Rivian’s R1T is a canny play on words that almost makes us believe it’s the future

Rivian is an electric crossover SUV with seven seats that excels in performance and style.

This Smart Fortwo might look the part of a one-tonne electric car, but it isn’t powerful enough to ferry around any one of us. But it’s very much a piece of whimsy. A joke in a small car. Here are some of the other sidecars in Rivian’s new line up: the Beep, the Rivian Pod, the Go, the Yuri, the H3 and the Yo. Each one is somewhat styled like something out of the 1960s. There is even a Rivian S6 Luxury concept car, running a state-of-the-art 8-speed gearbox in an opulent white package, costing £240,000.

Basically, Rivian is an electric crossover SUV with seven seats that excels in performance and style, although the new R1T is the first in the range to come in at a bit more than £40,000. This piece of EV quirkiness has long been part of Rivian’s design DNA and reflects the company’s urge to look towards the future. The self-driving technology has been codenamed T. The R1T boasts a top speed of 160mph with a 0-60mph time of 3.4 seconds. It’s so agile and so fast it competes with Formula 1 cars, according to Rivian.

There’s little doubt the R1T’s inside is luxurious. The 15in screens, the higher-resolution cameras, the magnetorheological steering wheel – they all feel more like luxury products than a line of electric cars.

The back seats feel like they have been stretched wide out in order to accommodate electric motors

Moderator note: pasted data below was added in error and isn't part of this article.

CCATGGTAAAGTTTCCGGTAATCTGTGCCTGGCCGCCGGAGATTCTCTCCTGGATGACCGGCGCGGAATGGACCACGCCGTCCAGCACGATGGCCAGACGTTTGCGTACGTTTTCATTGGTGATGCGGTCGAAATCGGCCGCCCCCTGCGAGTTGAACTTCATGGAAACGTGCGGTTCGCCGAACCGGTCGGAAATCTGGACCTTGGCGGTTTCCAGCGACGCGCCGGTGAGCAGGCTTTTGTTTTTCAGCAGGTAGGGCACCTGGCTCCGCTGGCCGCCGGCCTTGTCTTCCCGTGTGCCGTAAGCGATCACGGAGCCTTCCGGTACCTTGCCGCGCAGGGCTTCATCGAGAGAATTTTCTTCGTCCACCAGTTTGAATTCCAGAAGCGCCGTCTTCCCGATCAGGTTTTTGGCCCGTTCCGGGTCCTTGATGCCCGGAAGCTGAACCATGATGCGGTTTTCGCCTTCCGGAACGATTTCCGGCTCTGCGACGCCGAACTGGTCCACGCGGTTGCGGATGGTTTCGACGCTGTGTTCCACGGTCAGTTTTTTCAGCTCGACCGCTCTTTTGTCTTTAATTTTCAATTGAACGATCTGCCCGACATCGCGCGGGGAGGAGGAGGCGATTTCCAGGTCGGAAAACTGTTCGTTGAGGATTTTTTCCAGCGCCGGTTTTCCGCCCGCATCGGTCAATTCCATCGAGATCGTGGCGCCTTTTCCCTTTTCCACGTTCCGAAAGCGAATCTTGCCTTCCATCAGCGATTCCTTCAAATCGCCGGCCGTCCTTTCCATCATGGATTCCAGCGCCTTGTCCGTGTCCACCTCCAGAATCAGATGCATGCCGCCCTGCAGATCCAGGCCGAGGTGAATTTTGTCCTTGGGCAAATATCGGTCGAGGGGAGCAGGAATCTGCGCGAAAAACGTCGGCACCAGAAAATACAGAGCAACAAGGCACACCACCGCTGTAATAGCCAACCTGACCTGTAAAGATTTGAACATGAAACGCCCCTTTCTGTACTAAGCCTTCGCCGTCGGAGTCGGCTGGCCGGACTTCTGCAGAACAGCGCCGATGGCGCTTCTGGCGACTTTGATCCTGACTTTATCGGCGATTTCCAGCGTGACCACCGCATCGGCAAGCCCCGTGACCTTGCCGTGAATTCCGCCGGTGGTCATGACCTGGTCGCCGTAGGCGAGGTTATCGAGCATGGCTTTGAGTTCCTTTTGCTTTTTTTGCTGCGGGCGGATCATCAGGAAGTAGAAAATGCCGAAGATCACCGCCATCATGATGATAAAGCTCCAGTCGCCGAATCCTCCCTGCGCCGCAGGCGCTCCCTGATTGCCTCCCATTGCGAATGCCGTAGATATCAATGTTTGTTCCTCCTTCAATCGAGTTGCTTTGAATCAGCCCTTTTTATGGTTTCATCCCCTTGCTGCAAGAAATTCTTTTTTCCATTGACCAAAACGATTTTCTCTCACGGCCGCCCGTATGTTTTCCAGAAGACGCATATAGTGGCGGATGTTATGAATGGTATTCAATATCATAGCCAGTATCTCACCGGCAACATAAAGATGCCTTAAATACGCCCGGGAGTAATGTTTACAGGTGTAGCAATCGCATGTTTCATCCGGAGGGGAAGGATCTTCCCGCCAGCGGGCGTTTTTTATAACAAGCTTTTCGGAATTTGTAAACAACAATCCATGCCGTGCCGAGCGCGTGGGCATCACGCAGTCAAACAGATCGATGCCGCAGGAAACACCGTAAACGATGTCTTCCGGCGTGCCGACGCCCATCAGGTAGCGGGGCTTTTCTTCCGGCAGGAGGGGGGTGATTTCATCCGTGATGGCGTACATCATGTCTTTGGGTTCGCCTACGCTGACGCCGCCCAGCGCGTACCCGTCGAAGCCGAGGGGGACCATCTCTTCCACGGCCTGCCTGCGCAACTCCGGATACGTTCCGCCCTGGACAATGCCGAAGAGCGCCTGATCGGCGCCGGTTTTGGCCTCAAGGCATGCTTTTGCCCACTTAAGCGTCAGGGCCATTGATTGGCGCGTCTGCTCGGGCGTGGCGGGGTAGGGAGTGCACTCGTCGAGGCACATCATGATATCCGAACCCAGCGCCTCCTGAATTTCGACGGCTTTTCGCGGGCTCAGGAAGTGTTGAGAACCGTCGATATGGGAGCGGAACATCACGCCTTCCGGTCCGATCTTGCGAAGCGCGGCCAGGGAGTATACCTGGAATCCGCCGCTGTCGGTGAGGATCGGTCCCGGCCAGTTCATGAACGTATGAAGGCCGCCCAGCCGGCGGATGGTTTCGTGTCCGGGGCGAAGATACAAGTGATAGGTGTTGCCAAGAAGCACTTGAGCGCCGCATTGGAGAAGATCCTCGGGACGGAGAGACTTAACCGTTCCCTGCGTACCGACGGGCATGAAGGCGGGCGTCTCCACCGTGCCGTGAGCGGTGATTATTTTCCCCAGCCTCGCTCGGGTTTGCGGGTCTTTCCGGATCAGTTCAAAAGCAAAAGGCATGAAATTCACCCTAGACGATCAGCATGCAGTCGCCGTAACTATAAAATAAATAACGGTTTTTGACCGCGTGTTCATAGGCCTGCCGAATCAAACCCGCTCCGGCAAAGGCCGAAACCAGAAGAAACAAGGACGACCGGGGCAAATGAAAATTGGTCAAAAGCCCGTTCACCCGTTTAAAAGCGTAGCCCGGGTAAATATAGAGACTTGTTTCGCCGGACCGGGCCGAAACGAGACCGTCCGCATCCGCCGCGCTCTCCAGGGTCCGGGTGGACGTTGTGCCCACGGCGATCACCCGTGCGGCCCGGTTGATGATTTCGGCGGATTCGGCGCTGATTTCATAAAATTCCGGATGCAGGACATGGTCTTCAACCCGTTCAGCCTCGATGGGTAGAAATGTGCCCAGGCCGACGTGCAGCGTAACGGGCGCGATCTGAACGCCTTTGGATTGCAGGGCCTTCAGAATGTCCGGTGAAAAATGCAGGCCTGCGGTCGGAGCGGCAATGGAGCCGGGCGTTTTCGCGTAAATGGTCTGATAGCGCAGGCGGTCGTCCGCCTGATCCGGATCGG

Rivian has undoubtedly taken risks, and while the company is enjoying healthy sales (up 60% last year) and expects to sell more than 10,000 vehicles in 2019, it’s probably best not to read too much into that. We need a decade or more of consistent quality to really understand what Rivian means when it produces something like this.

At the moment, every Rivian is a one-off, for one reason or another. It’s a Volvo, but rather than delivering a rig in the same state as a V90 the interior is simply a touchscreen unit that opens like a door. The main centre touchscreen plays a lot of YouTube clips. There’s a jokey tour of the factory in which a jittery employee quickly takes his jacket off and starts wrapping itself around his face to make it look more durable.

The middle row of seats feels like they have been stretched wide out in order to accommodate electric motors and so you end up riding an electric motorcycle

It’s scary to realise that once a car starts feeling like a piece of art, it will go up a thousand points in price.

However, that’s what Rivian wants, and in some ways that’s good – we don’t need any more cars that make us feel uncomfortable or cash in on our feels and so on. I’m in the market for a new car at the moment, and at the moment the only cars I like are the ones that stick together: Tesla, Jaguar I-Pace, Range Rover and Volvo XC40, a hot hatch so overpriced I might not even be able to afford it.

So, where will Rivian take us in future? I’m guessing that it might be a waypoint rather than the destination.

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